Resistance Mutations Against HCV Protease Inhibitors and Antiviral Drug Design
The treatment for hepatitis C virus (HCV) infection has been significantly improved with the approval of the first two HCV
NS3/4A protease inhibitors, telaprevir (Incivek) and boceprevir (Victrelis). These two direct acting antivirals (DAAs) are used clinically
in combination with pegylated interferon-alpha (PEG-IFNα) and ribavirin (RBV). The sustained virologic response (SVR) rates are increased
to ~70% and the duration of the treatment is ~50% shorter among treatment-naïve patients with genotype 1 HCV. Variants (quasi
species) are almost constantly introduced during HCV replication due to its rapid replication rate and the low fidelity of its polymerase.
Drug resistant variants carrying mutations that affect the binding of DAAs have the growth advantage over wild-type virus and could become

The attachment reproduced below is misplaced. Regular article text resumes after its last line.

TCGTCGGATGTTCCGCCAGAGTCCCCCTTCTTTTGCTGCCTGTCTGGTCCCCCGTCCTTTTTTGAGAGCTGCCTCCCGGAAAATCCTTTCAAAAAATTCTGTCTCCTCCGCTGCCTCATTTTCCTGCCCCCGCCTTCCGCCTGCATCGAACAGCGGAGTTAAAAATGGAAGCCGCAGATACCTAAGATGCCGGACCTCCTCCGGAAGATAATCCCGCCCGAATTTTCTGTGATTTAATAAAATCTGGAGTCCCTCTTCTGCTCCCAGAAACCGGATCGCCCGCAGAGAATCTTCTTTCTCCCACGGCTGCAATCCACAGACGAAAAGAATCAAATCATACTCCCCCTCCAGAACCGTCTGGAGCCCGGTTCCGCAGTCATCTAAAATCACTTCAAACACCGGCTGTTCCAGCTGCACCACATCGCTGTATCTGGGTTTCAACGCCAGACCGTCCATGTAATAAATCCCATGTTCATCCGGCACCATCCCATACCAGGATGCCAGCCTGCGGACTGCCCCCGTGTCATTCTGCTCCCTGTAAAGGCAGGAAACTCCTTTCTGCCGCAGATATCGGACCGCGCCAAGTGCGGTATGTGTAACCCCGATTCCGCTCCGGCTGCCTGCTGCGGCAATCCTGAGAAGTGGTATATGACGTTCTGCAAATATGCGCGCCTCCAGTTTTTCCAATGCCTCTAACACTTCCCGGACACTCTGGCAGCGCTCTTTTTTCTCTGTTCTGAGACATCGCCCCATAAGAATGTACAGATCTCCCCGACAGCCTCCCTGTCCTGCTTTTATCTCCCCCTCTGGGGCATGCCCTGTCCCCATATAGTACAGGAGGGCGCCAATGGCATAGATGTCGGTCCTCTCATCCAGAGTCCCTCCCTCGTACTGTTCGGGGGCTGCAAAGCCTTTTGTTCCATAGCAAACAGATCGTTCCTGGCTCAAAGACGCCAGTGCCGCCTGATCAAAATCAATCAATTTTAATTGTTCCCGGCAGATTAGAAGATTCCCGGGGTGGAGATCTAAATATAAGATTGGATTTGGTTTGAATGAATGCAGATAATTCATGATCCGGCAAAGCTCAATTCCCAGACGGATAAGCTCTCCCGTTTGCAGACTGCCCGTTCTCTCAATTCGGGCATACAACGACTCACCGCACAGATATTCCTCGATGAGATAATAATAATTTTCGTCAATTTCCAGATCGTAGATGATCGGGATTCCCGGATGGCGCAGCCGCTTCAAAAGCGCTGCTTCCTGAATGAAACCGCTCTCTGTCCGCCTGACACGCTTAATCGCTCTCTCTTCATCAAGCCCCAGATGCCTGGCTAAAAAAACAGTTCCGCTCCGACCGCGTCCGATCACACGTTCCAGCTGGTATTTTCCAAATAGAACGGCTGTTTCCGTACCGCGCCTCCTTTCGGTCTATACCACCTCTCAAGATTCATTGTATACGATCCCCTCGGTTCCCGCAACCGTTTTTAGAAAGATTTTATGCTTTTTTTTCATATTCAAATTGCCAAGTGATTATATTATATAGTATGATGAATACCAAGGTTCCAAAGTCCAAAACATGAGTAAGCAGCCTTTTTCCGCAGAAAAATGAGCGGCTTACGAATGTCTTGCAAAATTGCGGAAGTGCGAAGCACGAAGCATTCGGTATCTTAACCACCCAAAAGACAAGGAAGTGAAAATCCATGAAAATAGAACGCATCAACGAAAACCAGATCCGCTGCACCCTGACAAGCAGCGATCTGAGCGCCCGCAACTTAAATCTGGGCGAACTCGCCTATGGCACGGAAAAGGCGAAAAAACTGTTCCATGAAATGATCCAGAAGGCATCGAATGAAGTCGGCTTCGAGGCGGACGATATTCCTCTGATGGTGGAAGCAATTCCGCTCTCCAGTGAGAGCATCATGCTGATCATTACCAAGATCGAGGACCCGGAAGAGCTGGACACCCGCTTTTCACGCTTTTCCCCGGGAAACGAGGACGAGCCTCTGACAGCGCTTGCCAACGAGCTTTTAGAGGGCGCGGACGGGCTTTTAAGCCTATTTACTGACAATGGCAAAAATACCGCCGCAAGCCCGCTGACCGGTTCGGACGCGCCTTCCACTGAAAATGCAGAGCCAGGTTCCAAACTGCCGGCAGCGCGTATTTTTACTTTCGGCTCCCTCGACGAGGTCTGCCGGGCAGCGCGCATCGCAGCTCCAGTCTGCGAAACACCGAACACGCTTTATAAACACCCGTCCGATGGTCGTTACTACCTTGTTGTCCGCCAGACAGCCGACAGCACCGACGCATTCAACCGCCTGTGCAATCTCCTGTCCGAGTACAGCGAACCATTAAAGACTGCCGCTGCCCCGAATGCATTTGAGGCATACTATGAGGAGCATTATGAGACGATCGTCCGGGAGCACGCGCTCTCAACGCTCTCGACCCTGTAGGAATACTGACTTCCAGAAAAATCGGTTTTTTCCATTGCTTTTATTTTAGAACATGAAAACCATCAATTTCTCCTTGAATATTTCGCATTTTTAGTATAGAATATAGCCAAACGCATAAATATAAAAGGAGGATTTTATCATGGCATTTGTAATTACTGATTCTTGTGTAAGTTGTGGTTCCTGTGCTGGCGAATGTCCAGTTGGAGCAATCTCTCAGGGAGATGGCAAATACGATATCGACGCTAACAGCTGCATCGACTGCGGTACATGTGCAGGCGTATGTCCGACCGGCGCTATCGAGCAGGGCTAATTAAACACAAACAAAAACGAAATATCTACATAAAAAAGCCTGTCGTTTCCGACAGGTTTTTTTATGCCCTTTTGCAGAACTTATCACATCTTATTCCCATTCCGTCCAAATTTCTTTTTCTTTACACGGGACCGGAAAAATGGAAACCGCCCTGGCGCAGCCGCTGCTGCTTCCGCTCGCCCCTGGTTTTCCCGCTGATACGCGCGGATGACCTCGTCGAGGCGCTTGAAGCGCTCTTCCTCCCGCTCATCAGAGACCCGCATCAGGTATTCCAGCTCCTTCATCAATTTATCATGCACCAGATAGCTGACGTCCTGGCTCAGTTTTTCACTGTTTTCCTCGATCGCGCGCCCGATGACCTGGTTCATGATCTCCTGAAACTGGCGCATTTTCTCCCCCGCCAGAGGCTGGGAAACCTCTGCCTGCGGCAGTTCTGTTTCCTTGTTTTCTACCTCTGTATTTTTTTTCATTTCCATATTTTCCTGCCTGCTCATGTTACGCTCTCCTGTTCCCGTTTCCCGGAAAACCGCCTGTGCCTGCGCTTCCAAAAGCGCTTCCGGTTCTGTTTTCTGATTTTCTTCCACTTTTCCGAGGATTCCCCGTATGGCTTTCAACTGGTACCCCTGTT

the dominant viral quasi species during treatment with DAAs. Mutations at a number of key positions of the NS3/4A protease have
been reported to be associated with drug resistance. This review summarizes the mutations that are responsible for resistance against the
two approved protease inhibitors and several compounds in advanced clinical trials. The impacts of the resistance mutations on the binding
of the inhibitors as well as the design of next-generation protease inhibitors are discussed from the perspective of medicinal chemistry.
Keywords: Hepatitis C virus, protease inhibitor, resistance.
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